I never doubted Panesar (but I couldn’t watch him), says Cook

 
Frank Dalleres
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CAPTAIN Alastair Cook admits he could not bear to watch the final three overs as England clung on to claim an unlikely draw in the decisive final Test against New Zealand yesterday.

Wicketkeeper-batsman Matt Prior’s unbeaten century proved the cornerstone of a resilient second innings from the tourists, who started the final day in Auckland on 90-4 and drew all three matches of the series.

Prior successfully overturned an lbw decision and survived the ball hitting his stumps in the longest stint at the crease of his 65-Test career, before last man Monty Panesar helped see off the last 19 balls.

“I managed to watch pretty much all the day until the last 18 balls. You’d much rather be out in the middle than to be a hopeless spectator,” said Cook.

“Ian Bell started it off yesterday, he was there batting six hours. Then Matty Prior, that was a great hundred. We talked about someone being a hero and he took that mantle on.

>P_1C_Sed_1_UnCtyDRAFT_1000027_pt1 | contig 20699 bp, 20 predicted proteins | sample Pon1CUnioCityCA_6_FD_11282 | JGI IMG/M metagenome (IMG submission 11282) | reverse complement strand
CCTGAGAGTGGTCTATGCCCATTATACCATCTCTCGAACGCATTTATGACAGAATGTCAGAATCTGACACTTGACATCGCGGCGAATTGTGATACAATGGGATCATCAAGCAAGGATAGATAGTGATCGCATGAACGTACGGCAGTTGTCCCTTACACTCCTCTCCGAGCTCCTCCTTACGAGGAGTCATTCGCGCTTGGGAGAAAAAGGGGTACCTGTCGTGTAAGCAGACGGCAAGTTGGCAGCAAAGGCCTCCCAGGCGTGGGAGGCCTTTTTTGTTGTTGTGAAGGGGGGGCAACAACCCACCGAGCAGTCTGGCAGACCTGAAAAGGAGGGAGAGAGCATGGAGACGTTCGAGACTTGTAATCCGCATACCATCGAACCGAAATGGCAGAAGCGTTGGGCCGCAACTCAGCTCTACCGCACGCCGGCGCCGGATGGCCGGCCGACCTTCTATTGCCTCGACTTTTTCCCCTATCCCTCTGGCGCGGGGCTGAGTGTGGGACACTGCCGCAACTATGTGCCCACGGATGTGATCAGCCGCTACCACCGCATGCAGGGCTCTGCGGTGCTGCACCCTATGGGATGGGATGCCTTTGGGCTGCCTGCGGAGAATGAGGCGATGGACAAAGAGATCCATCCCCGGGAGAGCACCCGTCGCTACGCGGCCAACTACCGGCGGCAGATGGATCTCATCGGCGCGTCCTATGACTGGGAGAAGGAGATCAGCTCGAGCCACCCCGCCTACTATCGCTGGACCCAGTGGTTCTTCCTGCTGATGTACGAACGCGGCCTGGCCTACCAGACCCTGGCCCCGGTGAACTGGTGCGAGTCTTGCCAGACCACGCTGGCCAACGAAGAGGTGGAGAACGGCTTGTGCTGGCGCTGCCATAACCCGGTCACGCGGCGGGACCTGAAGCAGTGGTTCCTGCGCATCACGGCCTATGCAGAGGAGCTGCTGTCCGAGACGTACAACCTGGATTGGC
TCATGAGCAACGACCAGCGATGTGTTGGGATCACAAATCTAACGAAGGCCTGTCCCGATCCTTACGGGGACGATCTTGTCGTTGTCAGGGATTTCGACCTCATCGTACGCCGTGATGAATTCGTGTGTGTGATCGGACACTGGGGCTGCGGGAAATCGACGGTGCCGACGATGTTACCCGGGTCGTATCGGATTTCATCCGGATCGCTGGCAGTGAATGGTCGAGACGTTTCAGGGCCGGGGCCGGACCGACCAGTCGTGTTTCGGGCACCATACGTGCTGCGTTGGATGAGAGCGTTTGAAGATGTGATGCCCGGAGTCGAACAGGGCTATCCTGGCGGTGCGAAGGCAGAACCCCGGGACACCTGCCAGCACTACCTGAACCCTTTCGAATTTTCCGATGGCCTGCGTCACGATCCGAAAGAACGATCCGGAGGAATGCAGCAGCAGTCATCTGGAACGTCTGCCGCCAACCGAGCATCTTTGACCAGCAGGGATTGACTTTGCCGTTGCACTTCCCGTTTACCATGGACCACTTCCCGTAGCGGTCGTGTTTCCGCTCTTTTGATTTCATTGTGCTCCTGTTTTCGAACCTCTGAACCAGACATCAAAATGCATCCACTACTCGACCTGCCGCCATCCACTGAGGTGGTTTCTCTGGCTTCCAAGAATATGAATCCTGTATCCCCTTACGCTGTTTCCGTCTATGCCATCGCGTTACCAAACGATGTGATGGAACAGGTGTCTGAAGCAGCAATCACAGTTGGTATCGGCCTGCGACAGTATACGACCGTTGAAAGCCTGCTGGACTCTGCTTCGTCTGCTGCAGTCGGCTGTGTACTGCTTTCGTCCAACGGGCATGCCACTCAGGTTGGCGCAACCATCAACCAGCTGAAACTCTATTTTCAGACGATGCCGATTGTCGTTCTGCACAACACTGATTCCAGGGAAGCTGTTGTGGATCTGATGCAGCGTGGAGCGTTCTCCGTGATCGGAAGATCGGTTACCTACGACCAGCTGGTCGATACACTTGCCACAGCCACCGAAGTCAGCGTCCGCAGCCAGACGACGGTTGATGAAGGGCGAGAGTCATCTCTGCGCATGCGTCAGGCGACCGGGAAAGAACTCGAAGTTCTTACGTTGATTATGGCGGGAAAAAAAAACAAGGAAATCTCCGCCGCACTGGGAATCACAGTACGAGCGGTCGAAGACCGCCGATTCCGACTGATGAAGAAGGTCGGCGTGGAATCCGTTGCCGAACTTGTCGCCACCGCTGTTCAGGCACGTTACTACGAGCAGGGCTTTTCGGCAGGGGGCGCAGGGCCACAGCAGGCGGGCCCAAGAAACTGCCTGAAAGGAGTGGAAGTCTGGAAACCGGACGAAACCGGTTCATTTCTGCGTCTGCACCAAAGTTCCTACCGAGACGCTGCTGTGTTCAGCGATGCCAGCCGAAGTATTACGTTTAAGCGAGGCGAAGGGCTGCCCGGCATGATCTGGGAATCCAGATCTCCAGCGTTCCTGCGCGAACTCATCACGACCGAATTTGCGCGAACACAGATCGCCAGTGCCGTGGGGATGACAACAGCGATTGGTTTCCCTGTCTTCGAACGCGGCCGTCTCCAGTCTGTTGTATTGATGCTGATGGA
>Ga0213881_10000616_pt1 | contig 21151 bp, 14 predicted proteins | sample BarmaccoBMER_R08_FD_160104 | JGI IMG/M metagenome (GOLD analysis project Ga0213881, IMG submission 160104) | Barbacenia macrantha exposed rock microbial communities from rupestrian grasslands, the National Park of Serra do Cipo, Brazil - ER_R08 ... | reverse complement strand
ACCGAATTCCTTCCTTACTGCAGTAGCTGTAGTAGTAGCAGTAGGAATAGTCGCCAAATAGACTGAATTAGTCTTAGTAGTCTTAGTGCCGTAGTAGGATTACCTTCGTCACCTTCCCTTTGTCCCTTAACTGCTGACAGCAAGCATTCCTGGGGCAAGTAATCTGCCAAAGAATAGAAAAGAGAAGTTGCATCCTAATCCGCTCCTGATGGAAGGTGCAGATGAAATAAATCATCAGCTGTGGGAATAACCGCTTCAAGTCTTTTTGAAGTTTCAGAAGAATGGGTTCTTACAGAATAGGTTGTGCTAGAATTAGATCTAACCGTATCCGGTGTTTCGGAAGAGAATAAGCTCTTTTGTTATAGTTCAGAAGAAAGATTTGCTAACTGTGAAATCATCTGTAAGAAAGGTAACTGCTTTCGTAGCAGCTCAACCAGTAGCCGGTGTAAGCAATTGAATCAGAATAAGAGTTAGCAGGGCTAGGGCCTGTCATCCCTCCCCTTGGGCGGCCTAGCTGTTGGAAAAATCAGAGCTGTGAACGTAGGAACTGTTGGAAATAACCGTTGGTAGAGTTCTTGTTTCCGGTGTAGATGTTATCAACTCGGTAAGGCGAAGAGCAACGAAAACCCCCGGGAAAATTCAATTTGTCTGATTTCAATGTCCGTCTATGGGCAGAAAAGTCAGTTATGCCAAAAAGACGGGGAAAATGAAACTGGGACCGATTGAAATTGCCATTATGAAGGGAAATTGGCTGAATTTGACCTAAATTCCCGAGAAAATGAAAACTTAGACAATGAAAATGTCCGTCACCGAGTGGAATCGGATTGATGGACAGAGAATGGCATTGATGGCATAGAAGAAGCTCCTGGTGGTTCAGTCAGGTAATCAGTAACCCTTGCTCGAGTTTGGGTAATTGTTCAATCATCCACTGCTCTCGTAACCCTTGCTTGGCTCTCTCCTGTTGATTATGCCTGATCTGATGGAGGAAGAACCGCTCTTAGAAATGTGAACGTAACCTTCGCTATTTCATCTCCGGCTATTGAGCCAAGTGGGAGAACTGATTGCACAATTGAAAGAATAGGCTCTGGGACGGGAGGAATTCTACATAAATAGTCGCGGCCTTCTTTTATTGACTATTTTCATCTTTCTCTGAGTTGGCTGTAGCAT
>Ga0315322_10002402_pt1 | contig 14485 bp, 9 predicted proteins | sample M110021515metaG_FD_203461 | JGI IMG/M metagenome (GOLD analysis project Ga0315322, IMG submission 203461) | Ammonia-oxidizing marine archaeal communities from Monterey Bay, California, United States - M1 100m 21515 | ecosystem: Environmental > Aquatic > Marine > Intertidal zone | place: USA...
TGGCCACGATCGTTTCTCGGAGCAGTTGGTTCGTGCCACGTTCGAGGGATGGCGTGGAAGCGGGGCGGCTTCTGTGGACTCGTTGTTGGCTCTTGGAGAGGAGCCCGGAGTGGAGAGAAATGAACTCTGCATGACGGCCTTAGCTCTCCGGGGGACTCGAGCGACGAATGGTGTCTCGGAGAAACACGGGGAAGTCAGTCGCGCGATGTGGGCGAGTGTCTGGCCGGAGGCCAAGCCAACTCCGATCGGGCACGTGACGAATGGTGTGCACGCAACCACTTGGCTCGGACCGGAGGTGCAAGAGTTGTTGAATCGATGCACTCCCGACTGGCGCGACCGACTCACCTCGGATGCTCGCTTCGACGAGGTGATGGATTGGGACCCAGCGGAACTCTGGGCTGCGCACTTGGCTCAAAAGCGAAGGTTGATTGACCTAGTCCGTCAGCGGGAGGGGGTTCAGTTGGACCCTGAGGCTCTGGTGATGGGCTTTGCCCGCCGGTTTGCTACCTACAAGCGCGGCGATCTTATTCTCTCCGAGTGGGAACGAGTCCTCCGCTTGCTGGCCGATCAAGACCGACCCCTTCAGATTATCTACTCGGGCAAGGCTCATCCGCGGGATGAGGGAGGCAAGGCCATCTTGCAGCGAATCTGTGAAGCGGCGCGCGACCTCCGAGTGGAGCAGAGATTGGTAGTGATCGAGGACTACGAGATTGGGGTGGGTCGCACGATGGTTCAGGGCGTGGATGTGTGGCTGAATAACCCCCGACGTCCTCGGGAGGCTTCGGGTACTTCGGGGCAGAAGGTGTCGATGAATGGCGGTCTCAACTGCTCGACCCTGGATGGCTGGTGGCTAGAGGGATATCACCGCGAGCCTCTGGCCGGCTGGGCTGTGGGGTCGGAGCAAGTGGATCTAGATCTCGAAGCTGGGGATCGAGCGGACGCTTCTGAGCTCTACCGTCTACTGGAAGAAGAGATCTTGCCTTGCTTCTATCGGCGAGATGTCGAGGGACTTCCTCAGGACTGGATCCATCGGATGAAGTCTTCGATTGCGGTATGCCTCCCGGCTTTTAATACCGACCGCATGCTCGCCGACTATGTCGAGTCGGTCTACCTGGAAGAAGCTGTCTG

“I’ve seen Monty in those situations before and I wouldn’t want anyone else there. He’s done it twice now and he’s got through twice. It’s a 100 per cent record.”

Panesar’s brief stint recalled his match-saving innings in Cardiff during the 2009 Ashes series, and Prior revealed he cajoled the erstwhile spinner with memories of that match.

“We mentioned the Ashes, we mentioned Cardiff. He was really chilled out,” said Prior. “My role is to help him with game plans, tell him this is what they’re going to do, this is how they’re going to try to get you out.”

England lost Joe Root (29) before lunch and Jonny Bairstow (6) shortly after, and Ian Bell’s (75) departure signalled the start of a Prior (110 not out) and Stuart Broad (6) rearguard action.

THIRD TIME LUCKY

■ England yesterday became only the third team to salvage a draw having gone into the final day of a Test match with four wickets down

■ South Africa achieved the same feat last year in Australia, debutant Faf Du Plessis hitting 110no off 376 balls to save the second Test

■Michael Atherton was the hero first time round, the former England captain’s unbeaten 185 denying South Africa in Johannesburg in 1995